HAVANA TIMES — On February 13, 14 and 15, Cuba’s Danza Contemporanea company opened their season by staging the world premiere of Tangos cubanos (“Cuban Tangos”) at Havana’s Mella Theater, treating audiences to choreographies, music and texts by Billy Cowie.
The body language of the dancers, expertly expressing the enigma of life, bodies moving across a stage whose design contrasted suggestively with the wardrobe, all fusing into a harmonious whole, the discrete, tender and sensual kiss, Clara Garcia Fraile’s voice-over narration, a text that breathes life into the scene, mentioning the toing and froing of people, seen from a balcony in Havana, invoking the controversial Mexican artist Frida Kahlo – these were some of the elements that contributed to the overall harmony of the performance.
Annabelle Lopez Ochoa’s choreography, Reversible, was staged at the second act. The piece portrayed the many facets of human beings, who can be passionate, heterosexual, homosexual, accepted or rejected, altogether real. Complex bodies, human beauty – mulatto, Afro, mixed-race – the nudity of the body and soul, the ups-and-downs of couples. The solo performers caused much of a stir among the audience.
To conclude, the performers staged Retorno (“Return”), a piece with a wardrobe that seemed out of place. In it, a forgotten past flourishes in the memory of the senses, the music – traditional music – travels across time. Miguel Matamoros performed Juramento y Reclamo Mistico (“Mystical Oath and Demand”). Pensamiento (“Thought”) was expertly rendered by Rafael Gomez, and the sounds of drums invoked our African ancestors through the performance of Danza Contemporanea’s percussionists.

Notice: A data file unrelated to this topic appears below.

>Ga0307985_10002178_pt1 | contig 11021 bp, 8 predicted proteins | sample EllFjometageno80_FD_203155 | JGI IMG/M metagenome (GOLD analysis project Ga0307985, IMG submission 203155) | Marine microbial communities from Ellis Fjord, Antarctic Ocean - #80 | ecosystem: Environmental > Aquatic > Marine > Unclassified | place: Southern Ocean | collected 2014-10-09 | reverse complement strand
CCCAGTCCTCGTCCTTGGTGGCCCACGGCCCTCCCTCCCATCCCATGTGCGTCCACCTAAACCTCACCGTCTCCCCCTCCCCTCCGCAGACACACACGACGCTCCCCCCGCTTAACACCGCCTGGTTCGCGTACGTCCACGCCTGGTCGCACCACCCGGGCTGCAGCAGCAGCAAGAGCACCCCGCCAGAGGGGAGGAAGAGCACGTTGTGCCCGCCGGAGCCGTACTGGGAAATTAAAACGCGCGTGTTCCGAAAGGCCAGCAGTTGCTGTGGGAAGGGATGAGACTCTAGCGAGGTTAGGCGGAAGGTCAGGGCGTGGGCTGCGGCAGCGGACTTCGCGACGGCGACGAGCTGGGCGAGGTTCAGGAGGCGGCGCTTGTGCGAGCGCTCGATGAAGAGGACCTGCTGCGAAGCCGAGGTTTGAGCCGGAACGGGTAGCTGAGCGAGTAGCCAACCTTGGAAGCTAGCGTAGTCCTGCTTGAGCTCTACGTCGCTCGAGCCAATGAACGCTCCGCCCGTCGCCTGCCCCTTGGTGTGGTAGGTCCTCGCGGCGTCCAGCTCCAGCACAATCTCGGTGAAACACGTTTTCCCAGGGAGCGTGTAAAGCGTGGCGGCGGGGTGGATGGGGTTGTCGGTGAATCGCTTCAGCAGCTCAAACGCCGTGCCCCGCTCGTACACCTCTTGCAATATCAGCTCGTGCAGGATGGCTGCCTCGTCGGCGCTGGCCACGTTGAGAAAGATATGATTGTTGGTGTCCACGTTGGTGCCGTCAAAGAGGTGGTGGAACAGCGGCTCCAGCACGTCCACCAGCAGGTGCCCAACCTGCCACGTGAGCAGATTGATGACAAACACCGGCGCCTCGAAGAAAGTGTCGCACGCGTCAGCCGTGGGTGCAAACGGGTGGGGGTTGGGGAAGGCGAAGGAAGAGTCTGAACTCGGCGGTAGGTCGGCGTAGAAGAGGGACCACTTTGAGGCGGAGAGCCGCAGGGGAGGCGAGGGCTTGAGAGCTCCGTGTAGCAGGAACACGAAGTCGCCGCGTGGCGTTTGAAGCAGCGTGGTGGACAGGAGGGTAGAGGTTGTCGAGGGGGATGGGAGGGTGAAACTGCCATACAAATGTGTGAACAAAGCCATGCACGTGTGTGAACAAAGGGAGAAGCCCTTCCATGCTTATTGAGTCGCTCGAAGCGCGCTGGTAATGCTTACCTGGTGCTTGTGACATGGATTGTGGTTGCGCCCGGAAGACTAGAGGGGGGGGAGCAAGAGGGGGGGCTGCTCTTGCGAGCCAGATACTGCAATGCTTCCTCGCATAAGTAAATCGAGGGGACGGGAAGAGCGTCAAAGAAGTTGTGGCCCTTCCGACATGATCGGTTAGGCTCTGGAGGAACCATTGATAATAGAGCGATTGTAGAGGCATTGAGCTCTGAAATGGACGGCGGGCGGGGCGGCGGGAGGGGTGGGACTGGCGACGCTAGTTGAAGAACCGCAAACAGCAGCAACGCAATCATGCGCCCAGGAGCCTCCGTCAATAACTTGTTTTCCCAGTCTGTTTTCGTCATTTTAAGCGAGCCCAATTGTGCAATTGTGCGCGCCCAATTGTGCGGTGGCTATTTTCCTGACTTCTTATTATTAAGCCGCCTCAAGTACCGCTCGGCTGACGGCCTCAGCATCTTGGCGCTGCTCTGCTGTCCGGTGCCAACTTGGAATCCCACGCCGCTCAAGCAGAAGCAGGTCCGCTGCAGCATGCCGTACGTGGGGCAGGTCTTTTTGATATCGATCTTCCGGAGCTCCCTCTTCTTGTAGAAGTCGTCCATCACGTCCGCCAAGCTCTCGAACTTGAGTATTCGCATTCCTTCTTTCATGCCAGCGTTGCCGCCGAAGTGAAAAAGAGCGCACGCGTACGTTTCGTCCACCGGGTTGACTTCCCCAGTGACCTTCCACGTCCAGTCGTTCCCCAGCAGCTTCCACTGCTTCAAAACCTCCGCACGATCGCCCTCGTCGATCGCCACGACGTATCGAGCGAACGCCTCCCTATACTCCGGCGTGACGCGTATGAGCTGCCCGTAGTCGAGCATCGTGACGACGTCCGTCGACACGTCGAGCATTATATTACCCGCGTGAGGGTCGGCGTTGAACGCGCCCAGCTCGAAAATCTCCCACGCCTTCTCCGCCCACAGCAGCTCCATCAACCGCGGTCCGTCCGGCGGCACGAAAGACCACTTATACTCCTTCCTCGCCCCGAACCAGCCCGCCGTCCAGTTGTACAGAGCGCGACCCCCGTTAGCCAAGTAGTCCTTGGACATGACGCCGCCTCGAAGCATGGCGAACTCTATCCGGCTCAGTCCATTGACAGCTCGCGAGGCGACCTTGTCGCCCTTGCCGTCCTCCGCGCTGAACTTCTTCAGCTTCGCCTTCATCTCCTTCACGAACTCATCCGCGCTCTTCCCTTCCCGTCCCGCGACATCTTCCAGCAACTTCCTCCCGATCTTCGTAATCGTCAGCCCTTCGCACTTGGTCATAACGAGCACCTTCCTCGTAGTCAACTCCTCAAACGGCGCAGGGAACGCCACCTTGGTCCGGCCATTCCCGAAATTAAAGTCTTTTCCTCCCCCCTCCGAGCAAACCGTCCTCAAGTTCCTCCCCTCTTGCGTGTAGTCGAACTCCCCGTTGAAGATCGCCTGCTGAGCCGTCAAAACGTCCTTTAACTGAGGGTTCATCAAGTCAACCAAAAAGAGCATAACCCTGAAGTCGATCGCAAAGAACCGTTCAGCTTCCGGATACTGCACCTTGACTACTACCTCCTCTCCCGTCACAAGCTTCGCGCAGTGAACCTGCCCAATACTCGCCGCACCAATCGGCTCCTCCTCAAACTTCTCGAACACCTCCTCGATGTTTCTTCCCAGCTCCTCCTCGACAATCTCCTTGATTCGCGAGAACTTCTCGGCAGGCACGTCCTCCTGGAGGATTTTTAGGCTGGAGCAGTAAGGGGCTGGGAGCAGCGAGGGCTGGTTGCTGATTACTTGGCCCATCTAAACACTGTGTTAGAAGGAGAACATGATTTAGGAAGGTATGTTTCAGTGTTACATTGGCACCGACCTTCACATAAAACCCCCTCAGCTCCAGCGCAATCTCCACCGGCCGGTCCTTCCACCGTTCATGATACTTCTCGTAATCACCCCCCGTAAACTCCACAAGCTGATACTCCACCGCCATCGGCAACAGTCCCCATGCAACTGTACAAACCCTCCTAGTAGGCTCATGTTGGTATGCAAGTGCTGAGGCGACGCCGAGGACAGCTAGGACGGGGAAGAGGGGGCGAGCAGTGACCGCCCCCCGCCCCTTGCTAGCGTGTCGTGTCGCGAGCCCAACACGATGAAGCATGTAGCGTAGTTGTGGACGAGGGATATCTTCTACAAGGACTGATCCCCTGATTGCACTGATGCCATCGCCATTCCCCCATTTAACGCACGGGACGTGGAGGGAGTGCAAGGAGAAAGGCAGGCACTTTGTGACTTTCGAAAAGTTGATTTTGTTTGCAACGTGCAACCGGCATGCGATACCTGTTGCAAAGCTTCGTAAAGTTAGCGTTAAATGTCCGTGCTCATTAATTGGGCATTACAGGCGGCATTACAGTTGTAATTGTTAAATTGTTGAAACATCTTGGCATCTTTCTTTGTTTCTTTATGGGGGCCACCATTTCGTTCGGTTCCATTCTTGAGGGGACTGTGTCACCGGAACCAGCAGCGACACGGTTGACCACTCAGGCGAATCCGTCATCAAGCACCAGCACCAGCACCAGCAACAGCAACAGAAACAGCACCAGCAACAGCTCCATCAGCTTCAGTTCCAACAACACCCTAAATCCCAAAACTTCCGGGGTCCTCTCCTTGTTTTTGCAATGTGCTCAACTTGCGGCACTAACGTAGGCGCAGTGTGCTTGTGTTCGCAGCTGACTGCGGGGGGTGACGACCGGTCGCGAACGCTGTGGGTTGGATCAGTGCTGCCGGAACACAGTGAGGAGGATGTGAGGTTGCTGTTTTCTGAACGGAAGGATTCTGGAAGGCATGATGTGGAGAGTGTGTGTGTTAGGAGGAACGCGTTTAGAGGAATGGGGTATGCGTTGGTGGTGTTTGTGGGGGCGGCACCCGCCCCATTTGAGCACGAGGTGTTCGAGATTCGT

The audience enjoyed the marvelous performance and acknowledged the talent of this new generation of dancers, applauding the efforts of director Miguel Iglesias Ferrer, that unparalleled guide leading the work of this dance ensemble.
Cuba’s contemporary dance scene is permeated by daring gestures. The modern has brought us novel and innovative styles and has broken with the classical forms, affording performers greater freedom and divesting the stage from constraints through a fusion with the folkloric.
Text by Elvira Pardo Cruz, Havana Times.org
February 21, 2015
Photo feature by Elio Delgado Valdes